Author Angela Slatter admires a modern retelling of classic fairytales
Angela Slatter on The Sleeper And The Spindle by Neil Gaiman.
Some authors make us want to sit (literally or metaphorically) on the floor at their feet, preferably in front of a hearth, and listen to whatever they will tell us. For however brief a time, we can be children again, transported somewhere the mortgage and the performance appraisal reports don’t matter. When we’re engulfed by such stories we can forget the cares of adulthood and simply dream once more.
Neil Gaiman is such a teller of tales: give him a flute and a colourful suit and he’d be the Pied Piper. In The Sleeper And The Spindle − an exquisite rendering of a fairytale we both do and don’t know − he’s teamed with UK Children’s Laureate and Kate Greenawaywinning illustrator Chris Riddell. First sight of this artefact may well bring on something akin to a religious experience. Riddell’s particular pen and ink style, deceptively simple but with astonishing depth, fits perfectly with Gaiman’s text, which is measured yet lush, rich yet stripped back, cunningly giving the reader just what they need to fire the imagination.
The Sleeper And The Spindle is a marriage of two well-known fairytales, Snow White and Sleeping Beauty, although the protagonists are never named (“Names are in short supply in this telling,” as we are told). But we know them by their acts and their histories, which have led them to this place, the promised happily-everafter. Snow White is simply “the Queen” − she rules wisely, she’s about to marry, and she’s no longer the little girl who willingly accepted a poisoned apple from a stranger. Yet into this stable, possibly contented, most probably boring existence, come faces from her past: three of her dwarves. Seeking the perfect wedding gift for their erstwhile domestic servant, they’ve discovered a terrible threat: a plague of sleep gradually creeping across all lands.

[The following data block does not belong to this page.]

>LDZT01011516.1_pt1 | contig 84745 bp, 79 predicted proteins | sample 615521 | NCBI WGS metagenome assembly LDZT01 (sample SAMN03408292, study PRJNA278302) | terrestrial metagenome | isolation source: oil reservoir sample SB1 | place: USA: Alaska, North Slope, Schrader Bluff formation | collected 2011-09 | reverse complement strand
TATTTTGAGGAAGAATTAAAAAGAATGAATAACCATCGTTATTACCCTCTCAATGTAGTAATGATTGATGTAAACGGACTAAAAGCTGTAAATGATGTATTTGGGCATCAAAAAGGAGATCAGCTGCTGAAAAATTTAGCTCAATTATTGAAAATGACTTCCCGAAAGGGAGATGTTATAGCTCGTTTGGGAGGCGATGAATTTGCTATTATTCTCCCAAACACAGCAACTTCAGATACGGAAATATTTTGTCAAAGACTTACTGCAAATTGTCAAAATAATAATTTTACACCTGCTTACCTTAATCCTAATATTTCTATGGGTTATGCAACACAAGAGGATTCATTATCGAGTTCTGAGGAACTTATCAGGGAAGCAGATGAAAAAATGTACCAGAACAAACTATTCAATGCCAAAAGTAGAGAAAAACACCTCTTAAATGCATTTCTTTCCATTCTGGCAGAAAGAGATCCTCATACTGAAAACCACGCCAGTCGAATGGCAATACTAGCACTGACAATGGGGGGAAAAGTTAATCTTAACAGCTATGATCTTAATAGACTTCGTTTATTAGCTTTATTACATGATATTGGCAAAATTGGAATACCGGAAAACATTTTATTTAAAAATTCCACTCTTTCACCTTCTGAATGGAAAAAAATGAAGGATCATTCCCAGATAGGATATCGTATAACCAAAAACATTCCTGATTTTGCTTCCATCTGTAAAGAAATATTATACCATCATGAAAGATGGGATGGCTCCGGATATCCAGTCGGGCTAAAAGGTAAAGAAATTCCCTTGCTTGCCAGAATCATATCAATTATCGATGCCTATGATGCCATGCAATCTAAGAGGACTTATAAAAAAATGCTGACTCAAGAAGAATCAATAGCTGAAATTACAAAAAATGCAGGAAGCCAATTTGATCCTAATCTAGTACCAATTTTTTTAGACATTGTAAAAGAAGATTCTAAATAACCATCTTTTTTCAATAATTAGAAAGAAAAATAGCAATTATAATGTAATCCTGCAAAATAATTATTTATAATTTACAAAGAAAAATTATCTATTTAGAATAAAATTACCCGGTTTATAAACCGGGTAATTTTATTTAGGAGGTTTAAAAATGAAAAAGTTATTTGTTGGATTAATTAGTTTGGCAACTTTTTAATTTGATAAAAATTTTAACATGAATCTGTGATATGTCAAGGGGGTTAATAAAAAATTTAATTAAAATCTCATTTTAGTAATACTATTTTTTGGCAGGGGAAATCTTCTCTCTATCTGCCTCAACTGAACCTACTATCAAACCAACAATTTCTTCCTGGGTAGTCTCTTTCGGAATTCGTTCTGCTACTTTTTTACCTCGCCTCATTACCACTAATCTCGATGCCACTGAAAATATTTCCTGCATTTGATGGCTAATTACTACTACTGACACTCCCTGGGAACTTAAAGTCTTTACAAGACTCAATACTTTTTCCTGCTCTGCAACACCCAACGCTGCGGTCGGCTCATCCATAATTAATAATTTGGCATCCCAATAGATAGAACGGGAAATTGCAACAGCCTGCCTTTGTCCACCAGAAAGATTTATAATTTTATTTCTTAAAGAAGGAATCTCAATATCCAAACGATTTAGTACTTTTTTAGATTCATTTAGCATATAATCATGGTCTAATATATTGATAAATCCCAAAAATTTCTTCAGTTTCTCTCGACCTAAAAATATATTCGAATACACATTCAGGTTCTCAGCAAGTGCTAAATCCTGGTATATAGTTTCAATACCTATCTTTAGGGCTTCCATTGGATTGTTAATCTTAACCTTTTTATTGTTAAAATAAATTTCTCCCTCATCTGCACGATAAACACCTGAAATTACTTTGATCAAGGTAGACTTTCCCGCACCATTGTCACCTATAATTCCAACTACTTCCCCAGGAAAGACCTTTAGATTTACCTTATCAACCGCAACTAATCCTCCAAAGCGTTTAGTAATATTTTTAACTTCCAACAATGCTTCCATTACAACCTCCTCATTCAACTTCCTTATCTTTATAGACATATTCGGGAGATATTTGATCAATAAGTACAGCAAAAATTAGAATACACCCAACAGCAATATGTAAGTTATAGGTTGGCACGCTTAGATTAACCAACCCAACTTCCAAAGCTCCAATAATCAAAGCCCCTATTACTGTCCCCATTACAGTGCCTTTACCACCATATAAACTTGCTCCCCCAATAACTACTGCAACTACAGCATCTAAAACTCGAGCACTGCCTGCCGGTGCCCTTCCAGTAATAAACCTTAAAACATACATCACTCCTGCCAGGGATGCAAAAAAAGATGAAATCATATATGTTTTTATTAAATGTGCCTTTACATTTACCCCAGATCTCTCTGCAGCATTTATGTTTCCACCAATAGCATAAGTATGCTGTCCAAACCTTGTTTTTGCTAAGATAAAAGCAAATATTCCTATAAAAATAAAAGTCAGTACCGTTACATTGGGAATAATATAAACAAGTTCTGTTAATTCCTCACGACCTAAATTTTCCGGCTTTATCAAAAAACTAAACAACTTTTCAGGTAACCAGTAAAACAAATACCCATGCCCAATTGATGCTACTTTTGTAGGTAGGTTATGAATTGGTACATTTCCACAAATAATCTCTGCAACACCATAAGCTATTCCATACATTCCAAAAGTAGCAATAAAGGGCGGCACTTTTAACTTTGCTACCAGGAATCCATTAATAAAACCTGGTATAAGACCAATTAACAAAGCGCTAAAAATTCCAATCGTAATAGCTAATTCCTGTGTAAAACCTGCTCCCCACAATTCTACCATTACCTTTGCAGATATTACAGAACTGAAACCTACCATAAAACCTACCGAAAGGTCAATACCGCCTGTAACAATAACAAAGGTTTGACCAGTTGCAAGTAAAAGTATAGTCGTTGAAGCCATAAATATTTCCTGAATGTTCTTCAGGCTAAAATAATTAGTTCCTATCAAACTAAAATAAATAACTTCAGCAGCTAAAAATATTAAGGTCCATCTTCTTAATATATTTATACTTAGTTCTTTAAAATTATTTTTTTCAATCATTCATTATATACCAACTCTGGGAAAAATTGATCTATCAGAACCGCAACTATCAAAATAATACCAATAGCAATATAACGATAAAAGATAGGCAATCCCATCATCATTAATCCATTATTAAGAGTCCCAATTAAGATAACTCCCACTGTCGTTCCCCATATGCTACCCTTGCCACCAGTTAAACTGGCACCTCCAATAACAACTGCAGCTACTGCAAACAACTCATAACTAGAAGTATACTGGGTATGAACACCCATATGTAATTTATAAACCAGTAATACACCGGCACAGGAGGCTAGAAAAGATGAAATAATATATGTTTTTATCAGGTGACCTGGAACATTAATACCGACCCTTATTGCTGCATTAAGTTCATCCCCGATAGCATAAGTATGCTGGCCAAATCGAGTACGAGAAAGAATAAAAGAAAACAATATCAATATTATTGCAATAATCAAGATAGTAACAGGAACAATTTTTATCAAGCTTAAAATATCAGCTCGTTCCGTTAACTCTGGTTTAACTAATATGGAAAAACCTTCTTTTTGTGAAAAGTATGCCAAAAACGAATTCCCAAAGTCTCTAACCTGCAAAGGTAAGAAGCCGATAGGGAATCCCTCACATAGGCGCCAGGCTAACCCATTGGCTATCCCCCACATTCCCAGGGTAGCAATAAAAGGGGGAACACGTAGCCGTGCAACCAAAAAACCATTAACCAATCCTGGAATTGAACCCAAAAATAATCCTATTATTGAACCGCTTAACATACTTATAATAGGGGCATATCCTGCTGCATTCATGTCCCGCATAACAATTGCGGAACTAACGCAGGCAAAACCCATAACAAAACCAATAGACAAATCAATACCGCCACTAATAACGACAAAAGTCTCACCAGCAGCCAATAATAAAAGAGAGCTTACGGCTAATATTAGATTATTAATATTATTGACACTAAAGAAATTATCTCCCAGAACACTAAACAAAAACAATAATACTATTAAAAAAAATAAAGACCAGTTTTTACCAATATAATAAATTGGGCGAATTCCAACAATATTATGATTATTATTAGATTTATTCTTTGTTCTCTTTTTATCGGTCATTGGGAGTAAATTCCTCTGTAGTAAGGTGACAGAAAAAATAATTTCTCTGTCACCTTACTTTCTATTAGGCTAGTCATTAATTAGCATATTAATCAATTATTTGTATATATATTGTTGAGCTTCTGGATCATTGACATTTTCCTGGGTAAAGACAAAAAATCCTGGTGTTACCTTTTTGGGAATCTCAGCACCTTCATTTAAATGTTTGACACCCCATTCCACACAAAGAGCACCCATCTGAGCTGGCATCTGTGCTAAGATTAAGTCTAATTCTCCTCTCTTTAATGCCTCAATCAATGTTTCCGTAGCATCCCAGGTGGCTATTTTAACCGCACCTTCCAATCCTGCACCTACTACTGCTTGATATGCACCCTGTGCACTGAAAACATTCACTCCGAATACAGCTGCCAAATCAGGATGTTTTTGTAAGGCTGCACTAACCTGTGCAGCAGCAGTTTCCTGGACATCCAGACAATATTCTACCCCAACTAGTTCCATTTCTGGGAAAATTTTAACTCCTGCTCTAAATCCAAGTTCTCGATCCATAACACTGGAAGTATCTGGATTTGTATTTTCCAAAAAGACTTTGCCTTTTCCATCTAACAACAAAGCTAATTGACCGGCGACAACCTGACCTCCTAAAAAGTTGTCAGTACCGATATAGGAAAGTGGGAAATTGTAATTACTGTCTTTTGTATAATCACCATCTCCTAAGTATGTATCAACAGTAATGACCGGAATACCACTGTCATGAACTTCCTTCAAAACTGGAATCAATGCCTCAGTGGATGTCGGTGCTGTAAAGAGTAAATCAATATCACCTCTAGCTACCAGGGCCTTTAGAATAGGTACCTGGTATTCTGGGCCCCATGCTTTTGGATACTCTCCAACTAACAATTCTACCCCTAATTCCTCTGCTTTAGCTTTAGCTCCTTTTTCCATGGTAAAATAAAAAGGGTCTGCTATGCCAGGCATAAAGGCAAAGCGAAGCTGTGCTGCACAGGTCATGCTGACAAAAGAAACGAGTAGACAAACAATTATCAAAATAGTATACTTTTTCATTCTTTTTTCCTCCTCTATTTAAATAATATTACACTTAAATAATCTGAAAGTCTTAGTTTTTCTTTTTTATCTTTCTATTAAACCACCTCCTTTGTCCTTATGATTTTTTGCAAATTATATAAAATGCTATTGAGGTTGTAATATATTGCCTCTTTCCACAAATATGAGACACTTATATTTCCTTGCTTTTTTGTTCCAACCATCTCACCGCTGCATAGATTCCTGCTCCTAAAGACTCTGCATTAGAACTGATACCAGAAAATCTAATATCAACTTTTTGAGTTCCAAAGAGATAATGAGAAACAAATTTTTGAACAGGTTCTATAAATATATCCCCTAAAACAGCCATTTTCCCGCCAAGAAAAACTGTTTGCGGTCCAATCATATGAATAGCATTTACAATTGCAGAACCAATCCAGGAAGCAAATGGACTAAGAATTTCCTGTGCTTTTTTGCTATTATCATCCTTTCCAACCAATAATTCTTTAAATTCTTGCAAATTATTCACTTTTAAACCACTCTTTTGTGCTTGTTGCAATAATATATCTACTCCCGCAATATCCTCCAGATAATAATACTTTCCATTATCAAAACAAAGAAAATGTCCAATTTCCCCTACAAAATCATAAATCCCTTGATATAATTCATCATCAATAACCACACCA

Naturally, the Queen must investigate. When she and the dwarves arrive in the rose and thorn overgrown Forest of Acaire, they must fight their way through to find Sleeping Beauty, the old woman who watches her, and all those uncannily slumbering courtiers. That’s where things get even more interesting... but... spoilers, sweetie.
In Riddell’s gorgeous gothic-y art only three colours are used: the white of the page, the black of the ink, and the elegant gold highlights. As stated, on first glance it’s deceptively simple, but look carefully and you’ll find the exquisite details: the constricting ribbons of the Queen’s wedding gown wrapping her into a new life; the skulls adorning her coverlet, sword hilt, belt buckle − and her horse’s tail, for she’s a warrior carrying the heads of her enemies to warn others; the sleeper hanging out of a window, precariously clasping another’s foot.
Angela Carter, no mean fairytaler herself, said such reworkings are like putting new wine in old bottles − so much the better if it made those bottles explode. With the shards Gaiman and Riddell have given us, we might make a stained glass window. This book, dedicated to the author’s and illustrator’s respective daughters, isn’t a story for girls alone. It’s for fathers and brothers, sons and nephews, uncles and grandfathers: it’s a tale to show that women are never what they seem and you forget this at your peril.
Angela Slatter’s Vigil is published by Jo Fletcher Books on 7 July.